Synthcake launched their new EP Molding Through Seasons to an enthusiastic crowd at the Interurban Art Gallery on May 11. They turned the night into a full experience too, incorporating an exhibit of modern—maybe post modern—art by the duo Jorden Blue and David James Doody. The art complemented Synthcake’s own sense of style, but by the time they actually took the stage you had pretty much forgotten it was there. There was also stage lighting from an overhead projector shining through coloured transparencies and liquids onto the band and the wall behind them. The sheets and liquids were shuffled around and tuned in and out of focus; an interesting idea, but in practice the effect ranged from distracting to headache inducing.
After an hour and a half of art, openers Thee Ahs played, and were clearly excited to be there. They played with a lot of energy and everyone was having a lot of fun, but their noisy pop/punk didn’t click with the audience. Still, they have a lot of talent and aside from a screeching (literally) saxophone segment, they showed a lot promise. Thee Ahs will do great things when they find their groove.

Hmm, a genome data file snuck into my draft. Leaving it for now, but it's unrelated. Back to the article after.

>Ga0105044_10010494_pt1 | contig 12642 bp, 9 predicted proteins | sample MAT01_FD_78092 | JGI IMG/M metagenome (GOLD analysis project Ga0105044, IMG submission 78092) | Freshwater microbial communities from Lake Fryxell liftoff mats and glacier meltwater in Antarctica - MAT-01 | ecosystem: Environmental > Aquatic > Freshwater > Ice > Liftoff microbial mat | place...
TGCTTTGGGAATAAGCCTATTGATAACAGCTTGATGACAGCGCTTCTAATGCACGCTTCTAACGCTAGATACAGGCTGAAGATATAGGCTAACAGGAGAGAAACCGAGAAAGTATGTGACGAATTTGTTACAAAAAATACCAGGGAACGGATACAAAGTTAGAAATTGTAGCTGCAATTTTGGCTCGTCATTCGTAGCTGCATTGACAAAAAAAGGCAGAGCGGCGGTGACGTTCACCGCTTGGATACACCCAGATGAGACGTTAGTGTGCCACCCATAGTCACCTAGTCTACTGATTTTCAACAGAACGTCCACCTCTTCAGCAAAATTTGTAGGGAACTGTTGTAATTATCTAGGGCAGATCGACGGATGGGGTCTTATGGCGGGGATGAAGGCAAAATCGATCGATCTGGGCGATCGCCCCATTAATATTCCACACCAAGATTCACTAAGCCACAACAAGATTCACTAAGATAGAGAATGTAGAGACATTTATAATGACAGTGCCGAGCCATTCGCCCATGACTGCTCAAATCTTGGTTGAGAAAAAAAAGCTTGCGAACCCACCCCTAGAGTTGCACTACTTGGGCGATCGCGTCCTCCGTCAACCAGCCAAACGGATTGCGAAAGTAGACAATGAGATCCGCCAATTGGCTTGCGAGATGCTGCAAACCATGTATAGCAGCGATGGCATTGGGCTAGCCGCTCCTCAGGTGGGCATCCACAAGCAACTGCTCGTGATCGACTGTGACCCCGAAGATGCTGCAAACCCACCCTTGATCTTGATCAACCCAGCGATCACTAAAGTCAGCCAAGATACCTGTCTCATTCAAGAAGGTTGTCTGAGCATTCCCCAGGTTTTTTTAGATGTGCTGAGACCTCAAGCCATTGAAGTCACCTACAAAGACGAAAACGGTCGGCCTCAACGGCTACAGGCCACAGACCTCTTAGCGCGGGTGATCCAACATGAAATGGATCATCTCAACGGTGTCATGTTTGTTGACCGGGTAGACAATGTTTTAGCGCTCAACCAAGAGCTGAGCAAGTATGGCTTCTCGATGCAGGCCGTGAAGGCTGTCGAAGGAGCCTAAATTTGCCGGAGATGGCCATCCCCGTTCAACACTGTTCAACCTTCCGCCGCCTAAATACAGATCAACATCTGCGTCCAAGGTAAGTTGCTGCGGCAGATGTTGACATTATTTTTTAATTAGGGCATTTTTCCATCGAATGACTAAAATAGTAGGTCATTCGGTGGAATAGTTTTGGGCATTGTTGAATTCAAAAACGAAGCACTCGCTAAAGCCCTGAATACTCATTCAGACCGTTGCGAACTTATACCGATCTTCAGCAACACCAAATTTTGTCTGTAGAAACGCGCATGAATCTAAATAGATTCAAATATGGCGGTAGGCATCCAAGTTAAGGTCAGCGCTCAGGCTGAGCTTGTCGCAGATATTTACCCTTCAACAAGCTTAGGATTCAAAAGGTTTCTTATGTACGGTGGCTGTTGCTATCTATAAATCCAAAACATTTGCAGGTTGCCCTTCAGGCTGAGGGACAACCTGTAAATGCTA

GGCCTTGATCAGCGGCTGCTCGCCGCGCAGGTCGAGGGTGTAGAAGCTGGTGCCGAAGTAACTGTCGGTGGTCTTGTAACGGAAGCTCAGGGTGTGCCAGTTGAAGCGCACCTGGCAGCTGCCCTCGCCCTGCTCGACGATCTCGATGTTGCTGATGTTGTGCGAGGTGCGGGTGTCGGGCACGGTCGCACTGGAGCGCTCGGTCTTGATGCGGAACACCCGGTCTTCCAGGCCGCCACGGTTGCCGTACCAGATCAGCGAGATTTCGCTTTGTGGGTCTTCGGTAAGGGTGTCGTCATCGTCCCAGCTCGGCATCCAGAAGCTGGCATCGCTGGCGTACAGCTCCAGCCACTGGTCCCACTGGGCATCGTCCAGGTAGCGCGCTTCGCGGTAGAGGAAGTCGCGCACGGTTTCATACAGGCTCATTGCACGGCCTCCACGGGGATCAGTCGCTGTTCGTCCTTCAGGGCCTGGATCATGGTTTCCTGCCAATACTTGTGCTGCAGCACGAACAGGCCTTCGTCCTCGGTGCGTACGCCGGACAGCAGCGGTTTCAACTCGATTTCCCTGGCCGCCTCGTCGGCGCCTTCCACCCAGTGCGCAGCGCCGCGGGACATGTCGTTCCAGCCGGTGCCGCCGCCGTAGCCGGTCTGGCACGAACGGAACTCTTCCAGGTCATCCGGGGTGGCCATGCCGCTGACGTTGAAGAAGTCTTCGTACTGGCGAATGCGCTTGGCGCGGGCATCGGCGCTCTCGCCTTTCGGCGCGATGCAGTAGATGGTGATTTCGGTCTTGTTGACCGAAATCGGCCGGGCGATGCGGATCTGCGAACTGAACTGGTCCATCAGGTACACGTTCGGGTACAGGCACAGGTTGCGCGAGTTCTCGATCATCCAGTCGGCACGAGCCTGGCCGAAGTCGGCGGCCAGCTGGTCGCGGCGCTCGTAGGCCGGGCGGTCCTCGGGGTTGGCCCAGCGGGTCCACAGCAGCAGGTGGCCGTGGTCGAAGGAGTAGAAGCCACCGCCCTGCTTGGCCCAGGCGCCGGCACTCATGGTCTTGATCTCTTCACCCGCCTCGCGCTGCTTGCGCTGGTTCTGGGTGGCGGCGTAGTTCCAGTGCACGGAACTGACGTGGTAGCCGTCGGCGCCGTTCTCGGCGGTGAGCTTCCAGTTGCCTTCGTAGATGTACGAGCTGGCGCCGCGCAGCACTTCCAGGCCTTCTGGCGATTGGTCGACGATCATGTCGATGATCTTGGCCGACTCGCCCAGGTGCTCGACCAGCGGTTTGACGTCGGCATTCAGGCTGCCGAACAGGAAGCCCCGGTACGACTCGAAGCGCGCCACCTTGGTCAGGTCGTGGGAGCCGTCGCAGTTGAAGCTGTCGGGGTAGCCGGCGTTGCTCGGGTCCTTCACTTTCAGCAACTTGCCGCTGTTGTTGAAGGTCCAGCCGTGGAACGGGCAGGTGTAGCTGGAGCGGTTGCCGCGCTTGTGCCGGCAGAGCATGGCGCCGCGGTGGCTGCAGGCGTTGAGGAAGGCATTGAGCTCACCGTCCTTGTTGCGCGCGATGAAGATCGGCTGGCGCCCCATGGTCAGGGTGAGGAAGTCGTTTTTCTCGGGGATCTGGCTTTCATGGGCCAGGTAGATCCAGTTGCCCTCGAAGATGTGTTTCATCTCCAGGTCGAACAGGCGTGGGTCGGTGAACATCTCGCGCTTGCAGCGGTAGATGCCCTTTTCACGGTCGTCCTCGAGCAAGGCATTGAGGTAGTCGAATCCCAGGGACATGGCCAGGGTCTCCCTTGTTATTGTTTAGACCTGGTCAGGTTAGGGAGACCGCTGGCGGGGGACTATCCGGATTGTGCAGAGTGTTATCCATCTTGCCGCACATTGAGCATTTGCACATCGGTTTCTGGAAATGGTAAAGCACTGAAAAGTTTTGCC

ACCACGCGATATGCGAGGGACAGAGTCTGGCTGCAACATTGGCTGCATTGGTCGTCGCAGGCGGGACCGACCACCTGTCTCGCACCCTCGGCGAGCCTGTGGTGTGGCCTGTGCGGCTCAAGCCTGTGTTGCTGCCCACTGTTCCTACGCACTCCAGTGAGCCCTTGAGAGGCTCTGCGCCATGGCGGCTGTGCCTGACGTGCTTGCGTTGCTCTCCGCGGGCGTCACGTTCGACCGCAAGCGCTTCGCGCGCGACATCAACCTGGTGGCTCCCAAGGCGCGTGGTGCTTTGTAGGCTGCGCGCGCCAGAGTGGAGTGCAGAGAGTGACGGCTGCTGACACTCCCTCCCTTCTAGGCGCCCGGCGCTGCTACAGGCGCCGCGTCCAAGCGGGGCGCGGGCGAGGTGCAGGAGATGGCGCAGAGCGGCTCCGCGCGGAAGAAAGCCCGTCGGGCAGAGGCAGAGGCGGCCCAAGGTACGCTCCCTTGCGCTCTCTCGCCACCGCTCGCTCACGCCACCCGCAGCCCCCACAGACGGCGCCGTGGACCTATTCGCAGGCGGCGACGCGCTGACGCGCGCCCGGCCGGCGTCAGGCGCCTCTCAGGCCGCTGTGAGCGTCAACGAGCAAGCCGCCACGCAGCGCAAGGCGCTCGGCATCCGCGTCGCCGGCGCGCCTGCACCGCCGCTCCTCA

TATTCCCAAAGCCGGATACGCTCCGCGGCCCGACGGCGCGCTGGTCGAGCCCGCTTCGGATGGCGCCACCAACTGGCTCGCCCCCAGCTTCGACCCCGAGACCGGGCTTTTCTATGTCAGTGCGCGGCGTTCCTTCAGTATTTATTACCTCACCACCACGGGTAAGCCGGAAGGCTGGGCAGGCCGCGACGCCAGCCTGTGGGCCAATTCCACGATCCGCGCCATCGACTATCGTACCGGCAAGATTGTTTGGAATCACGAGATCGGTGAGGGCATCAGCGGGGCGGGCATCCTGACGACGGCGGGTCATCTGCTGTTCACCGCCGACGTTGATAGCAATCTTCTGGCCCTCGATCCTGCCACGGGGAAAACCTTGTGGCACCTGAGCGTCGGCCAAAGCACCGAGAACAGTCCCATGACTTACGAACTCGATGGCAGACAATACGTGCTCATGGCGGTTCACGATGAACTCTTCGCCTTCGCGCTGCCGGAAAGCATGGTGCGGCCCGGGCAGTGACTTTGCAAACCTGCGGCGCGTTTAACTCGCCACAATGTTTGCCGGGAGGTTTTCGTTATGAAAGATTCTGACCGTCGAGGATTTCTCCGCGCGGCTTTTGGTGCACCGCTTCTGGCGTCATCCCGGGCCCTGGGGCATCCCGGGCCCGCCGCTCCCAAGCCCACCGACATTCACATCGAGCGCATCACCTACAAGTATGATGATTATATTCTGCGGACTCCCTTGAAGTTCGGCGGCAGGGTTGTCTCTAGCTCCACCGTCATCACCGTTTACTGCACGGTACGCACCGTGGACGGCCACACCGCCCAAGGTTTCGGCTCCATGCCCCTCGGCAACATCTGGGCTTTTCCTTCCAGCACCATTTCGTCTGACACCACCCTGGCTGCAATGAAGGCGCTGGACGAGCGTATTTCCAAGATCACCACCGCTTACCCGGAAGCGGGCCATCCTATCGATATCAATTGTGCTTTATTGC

The popular and talented Wintermitts were up next, and it’s only when you see them in person can you appreciate how much skill and hard work goes into the music. Plus, they appeal directly to my love of horn sections in rock music. Evidently, everyone was enthralled by and singing along to “Birds,” and “Sharks” really showed off their ability to layer together their instruments to stunning effect.
Finally we came to the main act, and from open to close, they crushed it. Synthcake’s music is weird and atmospheric on the album, but when you hear it live it has a darker edge and the carnival-esque quality stands out to the point that their songs will make you afraid of clowns all over again. Lana Pitre’s synth loops along with Kristy-Lee Audette’s trumpet and glock come together to produce a positively deranged sound on new track “Molding Through Seasons,” while older “Dancing Rain” took on a whole new life when performed live. It was a visceral performance, and they topped it all off by serving a synth-shaped cake made by Pitre’s parents. It was a bizarrely fitting end to a crazy show.